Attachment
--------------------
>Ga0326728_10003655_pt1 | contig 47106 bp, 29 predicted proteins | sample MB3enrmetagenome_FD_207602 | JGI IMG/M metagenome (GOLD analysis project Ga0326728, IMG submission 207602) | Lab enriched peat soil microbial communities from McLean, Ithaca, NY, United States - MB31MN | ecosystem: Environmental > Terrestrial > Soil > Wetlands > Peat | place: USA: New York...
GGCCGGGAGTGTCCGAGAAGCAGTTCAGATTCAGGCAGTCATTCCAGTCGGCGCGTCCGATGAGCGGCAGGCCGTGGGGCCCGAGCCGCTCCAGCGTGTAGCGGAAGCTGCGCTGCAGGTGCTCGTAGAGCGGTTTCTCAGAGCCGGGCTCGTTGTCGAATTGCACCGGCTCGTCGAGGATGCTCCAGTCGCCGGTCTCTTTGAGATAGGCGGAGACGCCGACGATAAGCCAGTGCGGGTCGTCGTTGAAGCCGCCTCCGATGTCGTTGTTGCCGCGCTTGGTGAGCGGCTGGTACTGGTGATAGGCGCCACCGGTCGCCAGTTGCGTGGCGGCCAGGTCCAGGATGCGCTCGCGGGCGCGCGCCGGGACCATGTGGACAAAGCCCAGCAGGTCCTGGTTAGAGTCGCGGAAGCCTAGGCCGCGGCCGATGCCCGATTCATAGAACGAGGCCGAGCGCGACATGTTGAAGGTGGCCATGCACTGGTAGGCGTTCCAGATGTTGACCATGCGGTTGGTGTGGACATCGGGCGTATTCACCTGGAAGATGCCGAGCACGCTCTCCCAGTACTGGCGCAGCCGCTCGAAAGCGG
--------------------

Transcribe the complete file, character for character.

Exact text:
>Ga0326728_10003655_pt1 | contig 47106 bp, 29 predicted proteins | sample MB3enrmetagenome_FD_207602 | JGI IMG/M metagenome (GOLD analysis project Ga0326728, IMG submission 207602) | Lab enriched peat soil microbial communities from McLean, Ithaca, NY, United States - MB31MN | ecosystem: Environmental > Terrestrial > Soil > Wetlands > Peat | place: USA: New York...
GGCCGGGAGTGTCCGAGAAGCAGTTCAGATTCAGGCAGTCATTCCAGTCGGCGCGTCCGATGAGCGGCAGGCCGTGGGGCCCGAGCCGCTCCAGCGTGTAGCGGAAGCTGCGCTGCAGGTGCTCGTAGAGCGGTTTCTCAGAGCCGGGCTCGTTGTCGAATTGCACCGGCTCGTCGAGGATGCTCCAGTCGCCGGTCTCTTTGAGATAGGCGGAGACGCCGACGATAAGCCAGTGCGGGTCGTCGTTGAAGCCGCCTCCGATGTCGTTGTTGCCGCGCTTGGTGAGCGGCTGGTACTGGTGATAGGCGCCACCGGTCGCCAGTTGCGTGGCGGCCAGGTCCAGGATGCGCTCGCGGGCGCGCGCCGGGACCATGTGGACAAAGCCCAGCAGGTCCTGGTTAGAGTCGCGGAAGCCTAGGCCGCGGCCGATGCCCGATTCATAGAACGAGGCCGAGCGCGACATGTTGAAGGTGGCCATGCACTGGTAGGCGTTCCAGATGTTGACCATGCGGTTGGTGTGGACATCGGGCGTATTCACCTGGAAGATGCCGAGCACGCTCTCCCAGTACTGGCGCAGCCGCTCGAAAGCGG